Biomod/2013/Todai/Design

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     The cylinder domain is about 65 nm long (195 bp) and consists of six dsDNA helixes, so its diameter is 6 nm. The barrel domain is approximately 44 nm long (128 bp) and 48 helixes build this domain The thickness of liposome is 2 nm, therefore, our cylinder (about 20 nm penetration part) is enough long to stick into the bilayer. By connecting the cylinder with barrel, our cylinder in barrel structure can be integrated more cholesterols than that without barrels.
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     The cylinder domain is about 65 nm long (195 bp) and consists of six dsDNA helixes, so its diameter is 6 nm. The barrel domain is approximately 44 nm long (128 bp) and 48 helixes build this domain The thickness of bilayer is 2 nm, therefore, our cylinder (about 20 nm penetration part) is enough long to stick into the bilayer. By connecting the cylinder with barrel, our cylinder in barrel structure can be integrated more cholesterols than that without barrels.
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Revision as of 08:02, 31 August 2013


Design-Todai nanORFEVRE-

 Design


 1. Oligomeric Cell Killer

 1-1. General design


Inspired by immune system, our goal is to fablicate pore forming DNA nanostructure killing the cancer cell. The designed structure is shown below. Our design is characterized with three features: a broad plane part to anchor on the cell surface, bend of side edges to invade into the cell membrane, and connectable sites for oligomization.


General Design

It requires enough free energy to penetrate membranes. This is compensated by the free energy gained from biding of the DNA nanostructure bound cholresterols to the lipid bilayer. The more cholesterols are equipped to the structure, the more stabilized it stays near the membrane. A broad plane gives much cholesterol binding sites, so this feature might be suitable to penetrate membranes. Although previous reseach (Danilo D. Lasic, et al.)[1] reported the non-specific binding of DNA to the liposome, which is usually an undesiable feature, we thought that we could utilized this feature positively by means of the broad plane. Integrating broad plane into our DNA nanostructure, we expect some free energy gain by the non-specific binding of the broad plane to the bilayer, which may stabilize the binding of our DNA structure to the bilayer.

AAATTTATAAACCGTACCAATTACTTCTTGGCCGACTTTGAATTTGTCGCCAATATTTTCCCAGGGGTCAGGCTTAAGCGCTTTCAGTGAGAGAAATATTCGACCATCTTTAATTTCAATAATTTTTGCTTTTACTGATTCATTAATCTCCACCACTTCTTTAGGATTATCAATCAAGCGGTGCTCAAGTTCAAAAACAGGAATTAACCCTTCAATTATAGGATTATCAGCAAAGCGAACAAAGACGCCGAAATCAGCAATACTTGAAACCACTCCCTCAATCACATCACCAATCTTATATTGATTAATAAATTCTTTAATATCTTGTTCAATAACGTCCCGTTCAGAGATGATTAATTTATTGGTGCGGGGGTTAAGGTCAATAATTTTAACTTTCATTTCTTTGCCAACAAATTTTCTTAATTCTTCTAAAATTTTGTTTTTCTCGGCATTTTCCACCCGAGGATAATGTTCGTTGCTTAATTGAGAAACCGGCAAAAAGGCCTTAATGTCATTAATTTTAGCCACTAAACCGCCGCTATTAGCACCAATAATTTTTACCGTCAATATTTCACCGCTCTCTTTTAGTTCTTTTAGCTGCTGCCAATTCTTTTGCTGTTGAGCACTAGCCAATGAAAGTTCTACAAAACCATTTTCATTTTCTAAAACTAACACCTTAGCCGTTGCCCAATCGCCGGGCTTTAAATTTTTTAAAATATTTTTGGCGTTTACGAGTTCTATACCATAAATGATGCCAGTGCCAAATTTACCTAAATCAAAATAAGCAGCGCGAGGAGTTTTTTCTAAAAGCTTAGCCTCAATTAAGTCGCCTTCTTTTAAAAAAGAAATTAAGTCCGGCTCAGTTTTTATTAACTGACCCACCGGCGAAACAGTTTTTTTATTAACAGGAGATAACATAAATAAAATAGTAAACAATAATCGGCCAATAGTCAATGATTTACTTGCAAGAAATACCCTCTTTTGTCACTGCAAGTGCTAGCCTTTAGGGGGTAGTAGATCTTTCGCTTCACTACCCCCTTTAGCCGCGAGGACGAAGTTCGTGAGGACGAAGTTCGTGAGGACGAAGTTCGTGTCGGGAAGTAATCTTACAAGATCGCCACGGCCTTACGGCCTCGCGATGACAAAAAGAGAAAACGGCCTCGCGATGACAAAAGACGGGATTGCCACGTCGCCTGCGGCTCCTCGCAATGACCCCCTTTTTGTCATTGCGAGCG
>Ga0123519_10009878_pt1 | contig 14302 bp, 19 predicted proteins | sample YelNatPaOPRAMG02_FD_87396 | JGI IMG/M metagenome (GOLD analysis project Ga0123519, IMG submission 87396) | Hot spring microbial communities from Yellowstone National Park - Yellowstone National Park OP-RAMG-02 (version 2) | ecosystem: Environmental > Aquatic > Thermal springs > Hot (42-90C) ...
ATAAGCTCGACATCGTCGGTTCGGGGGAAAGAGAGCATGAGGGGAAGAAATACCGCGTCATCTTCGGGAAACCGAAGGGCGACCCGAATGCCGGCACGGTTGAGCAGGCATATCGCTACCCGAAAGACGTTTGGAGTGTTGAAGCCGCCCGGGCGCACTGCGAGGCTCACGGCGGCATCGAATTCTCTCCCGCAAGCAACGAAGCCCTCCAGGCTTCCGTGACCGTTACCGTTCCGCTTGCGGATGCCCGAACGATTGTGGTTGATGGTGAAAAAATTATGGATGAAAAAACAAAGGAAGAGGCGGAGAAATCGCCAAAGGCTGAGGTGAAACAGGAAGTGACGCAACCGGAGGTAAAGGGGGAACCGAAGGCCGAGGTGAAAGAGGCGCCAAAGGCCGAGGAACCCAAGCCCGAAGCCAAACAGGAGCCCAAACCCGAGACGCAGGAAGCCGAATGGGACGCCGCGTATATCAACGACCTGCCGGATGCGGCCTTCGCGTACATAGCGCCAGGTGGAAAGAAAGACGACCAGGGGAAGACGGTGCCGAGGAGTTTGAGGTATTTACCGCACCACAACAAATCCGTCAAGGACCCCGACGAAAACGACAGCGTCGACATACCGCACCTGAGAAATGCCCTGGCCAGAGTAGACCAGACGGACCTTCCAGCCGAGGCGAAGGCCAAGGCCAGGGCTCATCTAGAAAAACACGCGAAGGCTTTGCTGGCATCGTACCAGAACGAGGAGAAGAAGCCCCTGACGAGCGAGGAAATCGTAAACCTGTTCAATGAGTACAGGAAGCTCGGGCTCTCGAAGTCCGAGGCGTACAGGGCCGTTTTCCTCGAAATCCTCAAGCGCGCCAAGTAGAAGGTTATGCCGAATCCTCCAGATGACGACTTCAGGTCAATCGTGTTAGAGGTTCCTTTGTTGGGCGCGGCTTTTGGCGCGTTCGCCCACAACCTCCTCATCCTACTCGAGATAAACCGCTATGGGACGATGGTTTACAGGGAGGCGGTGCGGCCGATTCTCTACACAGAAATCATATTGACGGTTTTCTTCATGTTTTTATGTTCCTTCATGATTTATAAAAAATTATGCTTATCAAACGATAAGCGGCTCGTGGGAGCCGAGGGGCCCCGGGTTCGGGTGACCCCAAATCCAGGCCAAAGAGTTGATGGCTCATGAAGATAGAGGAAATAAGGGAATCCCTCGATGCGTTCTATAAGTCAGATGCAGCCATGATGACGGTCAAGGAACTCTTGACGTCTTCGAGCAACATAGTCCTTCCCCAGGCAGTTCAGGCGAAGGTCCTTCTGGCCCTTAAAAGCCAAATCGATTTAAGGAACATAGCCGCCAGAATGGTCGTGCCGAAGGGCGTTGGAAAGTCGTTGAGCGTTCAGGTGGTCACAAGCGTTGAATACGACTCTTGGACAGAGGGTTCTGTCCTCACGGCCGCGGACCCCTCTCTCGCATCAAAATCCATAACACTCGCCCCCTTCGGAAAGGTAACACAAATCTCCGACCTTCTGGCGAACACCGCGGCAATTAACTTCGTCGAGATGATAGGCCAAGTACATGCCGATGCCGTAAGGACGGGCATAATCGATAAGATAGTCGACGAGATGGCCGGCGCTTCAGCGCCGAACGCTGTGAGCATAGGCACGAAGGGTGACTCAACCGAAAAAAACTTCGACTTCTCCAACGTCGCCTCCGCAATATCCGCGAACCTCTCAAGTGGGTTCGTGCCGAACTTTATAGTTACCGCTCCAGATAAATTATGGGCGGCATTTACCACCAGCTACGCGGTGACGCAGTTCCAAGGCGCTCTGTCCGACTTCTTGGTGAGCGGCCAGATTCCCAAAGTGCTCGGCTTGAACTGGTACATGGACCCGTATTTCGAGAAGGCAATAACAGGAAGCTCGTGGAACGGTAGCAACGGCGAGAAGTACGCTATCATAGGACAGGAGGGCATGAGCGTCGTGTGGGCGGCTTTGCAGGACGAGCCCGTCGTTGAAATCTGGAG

To achieve an efficient pore forming system, one should balance between the cost of penetration of the nanostructure into the bilayer and the binding stability of the nanostructure to the bilayer. To overcome this dilemma, we introduced the "bend of side edges", which allow us to minimizing the penetration part, but also maximizing the anchoring part.


To oligomerize, the DNA nanostructure must have some binding site to each other. Therefore, we introduced "connectable sites" into our nanostructure. It should be noted that hybridization is used for oligomerization method in the figure, we examine other method as well.



Although we thought carefully, above design are mainly derived from speculation. We, therefore, need more information (e.g. interaction between DNA and liposome) to design our nanostructure more specifically. Thus, ss a first step toward our goal, we started with simple DNA origami structure: Cylinder in Barrel.




 2. Cylinder in barrel by DNA origami



 2-0. Purpose


This barrel structure was designed to get some feedback for our final design of “Origomeric Cell Killer (hereafter “OCK")”. CaDNAno (version 2.2) was used to design the structure, and M13mp18 was chosen as the scaffold strand.


OCK needs to be oligomerized and be formed pore on the membrane, so we check following things by Cylinder.



What is intended to confirm by "Cylinder".

1) Can DNA nanostructures penetrate lipid membranes?

2) Can DNA nanostructures bind each other and make dimer(or more complex structure )in solution?

3) Can DNA nanostructures dimerize on membrane?

4) Can the direction of connection be controllable?


Therefore, the structure was equipped with following features.




 2-1. Geometrical features


The dimentions of a cylinder in barrel